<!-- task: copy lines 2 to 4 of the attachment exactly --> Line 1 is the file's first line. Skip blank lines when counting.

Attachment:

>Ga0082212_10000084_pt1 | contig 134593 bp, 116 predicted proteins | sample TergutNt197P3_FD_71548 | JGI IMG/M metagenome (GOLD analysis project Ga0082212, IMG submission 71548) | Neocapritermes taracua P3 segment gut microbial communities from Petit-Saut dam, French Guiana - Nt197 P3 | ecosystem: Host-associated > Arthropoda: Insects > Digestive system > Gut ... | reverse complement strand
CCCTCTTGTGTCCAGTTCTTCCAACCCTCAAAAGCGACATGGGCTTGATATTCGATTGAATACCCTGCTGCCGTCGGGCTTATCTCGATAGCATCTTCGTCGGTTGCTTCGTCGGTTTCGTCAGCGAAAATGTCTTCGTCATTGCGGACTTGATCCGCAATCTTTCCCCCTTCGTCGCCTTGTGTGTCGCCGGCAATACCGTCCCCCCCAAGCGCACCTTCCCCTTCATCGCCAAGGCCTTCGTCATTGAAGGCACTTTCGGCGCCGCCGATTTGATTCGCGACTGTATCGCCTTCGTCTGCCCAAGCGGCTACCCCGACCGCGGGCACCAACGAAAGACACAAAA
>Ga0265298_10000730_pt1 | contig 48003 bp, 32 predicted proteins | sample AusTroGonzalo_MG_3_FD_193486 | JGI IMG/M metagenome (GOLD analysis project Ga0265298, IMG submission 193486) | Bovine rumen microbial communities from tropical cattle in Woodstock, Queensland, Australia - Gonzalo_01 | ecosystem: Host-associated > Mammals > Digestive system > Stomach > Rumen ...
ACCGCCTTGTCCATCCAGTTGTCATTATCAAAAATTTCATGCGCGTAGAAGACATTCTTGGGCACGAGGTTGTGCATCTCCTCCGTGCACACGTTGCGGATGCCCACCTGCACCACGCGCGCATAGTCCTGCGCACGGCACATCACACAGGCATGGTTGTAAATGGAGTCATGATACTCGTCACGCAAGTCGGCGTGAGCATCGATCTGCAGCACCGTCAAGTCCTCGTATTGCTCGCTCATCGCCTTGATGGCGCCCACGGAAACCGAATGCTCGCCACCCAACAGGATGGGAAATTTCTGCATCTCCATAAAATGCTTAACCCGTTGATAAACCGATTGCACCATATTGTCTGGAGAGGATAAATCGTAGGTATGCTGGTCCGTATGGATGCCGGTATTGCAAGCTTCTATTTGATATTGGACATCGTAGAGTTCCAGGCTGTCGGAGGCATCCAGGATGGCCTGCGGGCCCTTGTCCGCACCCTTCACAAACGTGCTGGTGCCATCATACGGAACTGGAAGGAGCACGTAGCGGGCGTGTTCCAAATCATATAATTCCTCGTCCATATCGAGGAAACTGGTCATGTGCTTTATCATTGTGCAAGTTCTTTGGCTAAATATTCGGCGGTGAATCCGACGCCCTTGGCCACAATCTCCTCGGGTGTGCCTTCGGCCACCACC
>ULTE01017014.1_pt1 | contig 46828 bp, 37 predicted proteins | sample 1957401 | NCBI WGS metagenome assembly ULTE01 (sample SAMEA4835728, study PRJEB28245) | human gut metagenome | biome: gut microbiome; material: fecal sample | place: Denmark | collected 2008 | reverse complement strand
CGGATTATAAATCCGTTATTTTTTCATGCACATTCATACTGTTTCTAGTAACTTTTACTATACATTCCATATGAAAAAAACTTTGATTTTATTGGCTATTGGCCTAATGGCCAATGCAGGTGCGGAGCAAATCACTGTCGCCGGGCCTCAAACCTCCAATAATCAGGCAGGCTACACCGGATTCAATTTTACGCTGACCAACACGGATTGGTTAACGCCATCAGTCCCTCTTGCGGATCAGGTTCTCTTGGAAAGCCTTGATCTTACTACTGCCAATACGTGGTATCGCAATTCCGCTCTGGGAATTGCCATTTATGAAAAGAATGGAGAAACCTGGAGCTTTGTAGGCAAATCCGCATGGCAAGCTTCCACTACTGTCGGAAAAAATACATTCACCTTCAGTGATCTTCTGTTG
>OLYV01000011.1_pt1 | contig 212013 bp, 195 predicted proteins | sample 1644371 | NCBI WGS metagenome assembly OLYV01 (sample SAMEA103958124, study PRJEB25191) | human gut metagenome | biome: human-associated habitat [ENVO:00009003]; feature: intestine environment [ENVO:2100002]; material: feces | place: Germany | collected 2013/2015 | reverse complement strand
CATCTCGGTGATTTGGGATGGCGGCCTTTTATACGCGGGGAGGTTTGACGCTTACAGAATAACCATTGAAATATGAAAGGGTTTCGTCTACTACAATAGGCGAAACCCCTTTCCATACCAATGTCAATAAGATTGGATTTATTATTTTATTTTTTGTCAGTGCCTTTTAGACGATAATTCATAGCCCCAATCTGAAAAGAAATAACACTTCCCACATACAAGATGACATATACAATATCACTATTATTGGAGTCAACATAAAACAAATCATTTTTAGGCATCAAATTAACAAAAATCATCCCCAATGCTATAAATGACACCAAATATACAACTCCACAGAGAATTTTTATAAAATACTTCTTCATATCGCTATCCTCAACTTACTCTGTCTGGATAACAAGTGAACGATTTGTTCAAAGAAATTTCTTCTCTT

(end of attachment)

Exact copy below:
CCCTCTTGTGTCCAGTTCTTCCAACCCTCAAAAGCGACATGGGCTTGATATTCGATTGAATACCCTGCTGCCGTCGGGCTTATCTCGATAGCATCTTCGTCGGTTGCTTCGTCGGTTTCGTCAGCGAAAATGTCTTCGTCATTGCGGACTTGATCCGCAATCTTTCCCCCTTCGTCGCCTTGTGTGTCGCCGGCAATACCGTCCCCCCCAAGCGCACCTTCCCCTTCATCGCCAAGGCCTTCGTCATTGAAGGCACTTTCGGCGCCGCCGATTTGATTCGCGACTGTATCGCCTTCGTCTGCCCAAGCGGCTACCCCGACCGCGGGCACCAACGAAAGACACAAAA
>Ga0265298_10000730_pt1 | contig 48003 bp, 32 predicted proteins | sample AusTroGonzalo_MG_3_FD_193486 | JGI IMG/M metagenome (GOLD analysis project Ga0265298, IMG submission 193486) | Bovine rumen microbial communities from tropical cattle in Woodstock, Queensland, Australia - Gonzalo_01 | ecosystem: Host-associated > Mammals > Digestive system > Stomach > Rumen ...
ACCGCCTTGTCCATCCAGTTGTCATTATCAAAAATTTCATGCGCGTAGAAGACATTCTTGGGCACGAGGTTGTGCATCTCCTCCGTGCACACGTTGCGGATGCCCACCTGCACCACGCGCGCATAGTCCTGCGCACGGCACATCACACAGGCATGGTTGTAAATGGAGTCATGATACTCGTCACGCAAGTCGGCGTGAGCATCGATCTGCAGCACCGTCAAGTCCTCGTATTGCTCGCTCATCGCCTTGATGGCGCCCACGGAAACCGAATGCTCGCCACCCAACAGGATGGGAAATTTCTGCATCTCCATAAAATGCTTAACCCGTTGATAAACCGATTGCACCATATTGTCTGGAGAGGATAAATCGTAGGTATGCTGGTCCGTATGGATGCCGGTATTGCAAGCTTCTATTTGATATTGGACATCGTAGAGTTCCAGGCTGTCGGAGGCATCCAGGATGGCCTGCGGGCCCTTGTCCGCACCCTTCACAAACGTGCTGGTGCCATCATACGGAACTGGAAGGAGCACGTAGCGGGCGTGTTCCAAATCATATAATTCCTCGTCCATATCGAGGAAACTGGTCATGTGCTTTATCATTGTGCAAGTTCTTTGGCTAAATATTCGGCGGTGAATCCGACGCCCTTGGCCACAATCTCCTCGGGTGTGCCTTCGGCCACCACC